I have always wanted to paint. And as you can see here on the blog, I have taught myself a fair amount about how to push colors around on a surface to get some sort of point across. Or not. Depending upon the day. With my kids out of the nest, this seemed like a good a time as any to learn more about something that calls to me. And to perhaps take it a little more seriously.
Speaking of nests….
This little wren found it’s way indoors this morning. Terrified, it was being pursued by our not-so-very-youthful ginger cat who had it trapped in the curtains when I came upon the drama. I was able to fend off the cat, the wren was able to find a branch to land upon (yes, we keep branches around the house) and miraculously it allowed me to pluck it from this branch and rid it of some spiderwebbing it had tangled on it’s foot. I checked it over for any damage and could find none.
So we went outside to find a more suitable branch for this little wild thing. Given a few moments to regain it’s bearings in the world at large, the little wren flew off to safety. And likely to thank its lucky stars and regale its friends about the near miss indoors!!
In the ‘animal medicine’ department, wren is courageous and resourceful and flies higher than most. And so with that message, I fly off tomorrow, to join a group of painters (a prospect I find a little daunting) and I will be brave and sing my song although the other birds may seem bigger and more colorful than I.
Years ago I picked up a sweet little poem while on a visit to another Island in Maine, Peaks Island. I put it in my journal along with a little drawing and some writing about how someday, I would like to spend extended time on an island. Somewhere. Somehow. That goal remains. Within my beautifully complicated life, I am grateful for the following few days on Little Cranberry Island to live my dream of island life while learning a new approach to pushing paint around on a surface.
I can’t wait to share what’s on the other side of this adventure with you upon my return.
Today is my 46th birthday. As is often the case this time of year, things are in a state of semi-controlled chaotic flux, what with school starting soon and Big Moves happening for both of the kids. Jack returned from Brazil just in time to join us on our annual summer sojourn to the coast of Maine and is now in the process of returning to his collegiate life across town. Meanwhile, in similar fashion, our youngest, Madeleine, is making lists and preparatory pilings of her own as we move her into a dormitory at Ohio State University next week. Things are getting real. They are embarking on a world of their own making….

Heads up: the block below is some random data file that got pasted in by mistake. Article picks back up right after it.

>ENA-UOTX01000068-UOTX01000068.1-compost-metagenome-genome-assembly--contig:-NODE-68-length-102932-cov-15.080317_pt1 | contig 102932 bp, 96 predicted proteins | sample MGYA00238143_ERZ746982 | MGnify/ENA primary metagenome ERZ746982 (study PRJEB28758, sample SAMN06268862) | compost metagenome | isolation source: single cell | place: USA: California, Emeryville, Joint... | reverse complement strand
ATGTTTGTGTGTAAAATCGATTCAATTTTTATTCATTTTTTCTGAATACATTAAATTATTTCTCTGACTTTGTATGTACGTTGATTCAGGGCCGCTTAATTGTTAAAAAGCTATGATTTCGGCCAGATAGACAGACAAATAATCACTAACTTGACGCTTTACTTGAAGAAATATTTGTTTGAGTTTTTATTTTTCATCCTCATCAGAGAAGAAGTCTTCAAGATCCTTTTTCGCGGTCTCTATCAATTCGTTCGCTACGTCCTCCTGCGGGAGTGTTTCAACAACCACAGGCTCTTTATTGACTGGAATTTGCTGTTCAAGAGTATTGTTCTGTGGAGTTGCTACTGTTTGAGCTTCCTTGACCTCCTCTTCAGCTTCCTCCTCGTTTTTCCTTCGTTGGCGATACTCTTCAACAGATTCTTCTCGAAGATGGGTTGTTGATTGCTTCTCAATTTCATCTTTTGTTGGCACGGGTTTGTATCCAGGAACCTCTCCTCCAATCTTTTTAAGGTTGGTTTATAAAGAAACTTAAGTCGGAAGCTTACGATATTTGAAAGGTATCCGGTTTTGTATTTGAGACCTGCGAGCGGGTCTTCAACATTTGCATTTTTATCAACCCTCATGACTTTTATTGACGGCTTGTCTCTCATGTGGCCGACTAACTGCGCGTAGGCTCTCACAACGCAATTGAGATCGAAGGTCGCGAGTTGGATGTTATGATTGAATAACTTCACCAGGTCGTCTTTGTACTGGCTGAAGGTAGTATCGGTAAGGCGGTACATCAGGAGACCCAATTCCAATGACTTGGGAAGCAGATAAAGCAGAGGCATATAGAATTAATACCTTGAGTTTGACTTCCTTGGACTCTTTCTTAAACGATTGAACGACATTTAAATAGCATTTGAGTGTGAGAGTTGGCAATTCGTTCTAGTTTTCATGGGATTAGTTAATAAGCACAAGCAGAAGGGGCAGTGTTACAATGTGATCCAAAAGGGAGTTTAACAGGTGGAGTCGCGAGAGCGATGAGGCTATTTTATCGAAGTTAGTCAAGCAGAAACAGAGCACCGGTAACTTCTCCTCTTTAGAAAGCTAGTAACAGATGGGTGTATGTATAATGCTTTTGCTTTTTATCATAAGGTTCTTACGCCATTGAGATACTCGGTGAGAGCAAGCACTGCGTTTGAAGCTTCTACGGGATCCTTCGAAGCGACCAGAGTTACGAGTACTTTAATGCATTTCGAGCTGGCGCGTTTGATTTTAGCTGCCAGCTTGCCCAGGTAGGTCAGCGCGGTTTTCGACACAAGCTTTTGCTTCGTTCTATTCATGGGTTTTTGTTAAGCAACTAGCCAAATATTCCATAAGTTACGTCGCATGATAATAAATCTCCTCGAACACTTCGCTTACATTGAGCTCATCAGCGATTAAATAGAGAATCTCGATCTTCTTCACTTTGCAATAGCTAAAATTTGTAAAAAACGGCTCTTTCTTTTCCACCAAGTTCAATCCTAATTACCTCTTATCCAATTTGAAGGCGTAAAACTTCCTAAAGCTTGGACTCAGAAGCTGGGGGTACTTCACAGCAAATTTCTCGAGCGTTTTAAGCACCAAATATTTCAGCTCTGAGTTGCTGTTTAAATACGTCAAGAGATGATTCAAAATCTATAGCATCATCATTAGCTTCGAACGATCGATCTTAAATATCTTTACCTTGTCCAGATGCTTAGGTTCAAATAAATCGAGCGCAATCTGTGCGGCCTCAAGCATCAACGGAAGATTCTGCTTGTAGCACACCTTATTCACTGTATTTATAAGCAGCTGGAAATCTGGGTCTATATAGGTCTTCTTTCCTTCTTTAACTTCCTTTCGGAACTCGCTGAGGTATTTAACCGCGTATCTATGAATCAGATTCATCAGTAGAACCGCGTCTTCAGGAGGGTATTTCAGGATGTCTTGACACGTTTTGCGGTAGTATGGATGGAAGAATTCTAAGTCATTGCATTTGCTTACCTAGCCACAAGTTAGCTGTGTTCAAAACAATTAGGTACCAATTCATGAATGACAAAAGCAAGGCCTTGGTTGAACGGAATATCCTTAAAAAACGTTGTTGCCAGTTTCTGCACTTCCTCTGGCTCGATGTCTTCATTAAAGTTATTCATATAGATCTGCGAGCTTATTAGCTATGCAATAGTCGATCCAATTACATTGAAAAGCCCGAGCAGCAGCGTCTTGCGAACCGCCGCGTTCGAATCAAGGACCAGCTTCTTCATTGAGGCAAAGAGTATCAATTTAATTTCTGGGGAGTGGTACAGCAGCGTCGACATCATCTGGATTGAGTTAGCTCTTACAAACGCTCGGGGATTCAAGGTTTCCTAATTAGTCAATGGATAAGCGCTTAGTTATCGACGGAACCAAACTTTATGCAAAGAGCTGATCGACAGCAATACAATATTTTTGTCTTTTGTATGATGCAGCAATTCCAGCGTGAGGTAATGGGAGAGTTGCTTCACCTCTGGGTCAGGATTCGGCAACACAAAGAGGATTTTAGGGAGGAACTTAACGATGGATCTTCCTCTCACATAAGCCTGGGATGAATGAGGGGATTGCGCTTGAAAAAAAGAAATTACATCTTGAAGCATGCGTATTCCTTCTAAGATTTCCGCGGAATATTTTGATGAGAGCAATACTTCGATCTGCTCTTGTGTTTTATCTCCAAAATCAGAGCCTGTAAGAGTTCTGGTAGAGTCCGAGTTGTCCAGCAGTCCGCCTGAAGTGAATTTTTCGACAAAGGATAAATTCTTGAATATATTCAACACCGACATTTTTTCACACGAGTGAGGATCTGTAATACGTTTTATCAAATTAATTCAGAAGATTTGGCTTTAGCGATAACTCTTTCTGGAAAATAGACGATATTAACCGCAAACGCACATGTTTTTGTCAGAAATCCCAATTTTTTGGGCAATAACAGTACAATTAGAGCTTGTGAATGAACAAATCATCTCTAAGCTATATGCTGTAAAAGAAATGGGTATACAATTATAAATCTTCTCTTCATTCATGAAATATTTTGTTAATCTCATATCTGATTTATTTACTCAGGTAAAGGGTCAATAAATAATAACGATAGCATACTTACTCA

All of this is, as expected, a little on the bittersweet side of life. But it is also the Way Of Things. This is why we raise them. So that they can hopefully head out into productive lives of their own. It is time for us to focus back on ourselves for the first time in ages. I for one am feeling a delicious fire burning in my art work, music and in my inner life, while the Hub, Tony, has plans of his own involving far flung watery places to explore. It is an exciting time for all of us.
So let me just catch you up a bit on happenings since I last wrote. As you now know, I am in the process of putting together a new workshop, launching in February. I’ve had quite a bit of interest, and a few sign ups too! And while I have been mostly on the road since the announcement and not able to ‘blast’ it properly as of yet, it is my hope that this class will be a ‘go’ with just enough folks to make it a reality. Do let me know if you have any questions!
Ah yes, the road. How it beckons!! Last I touched base here at my online home, I was off to a week of full on music at Swannanoa.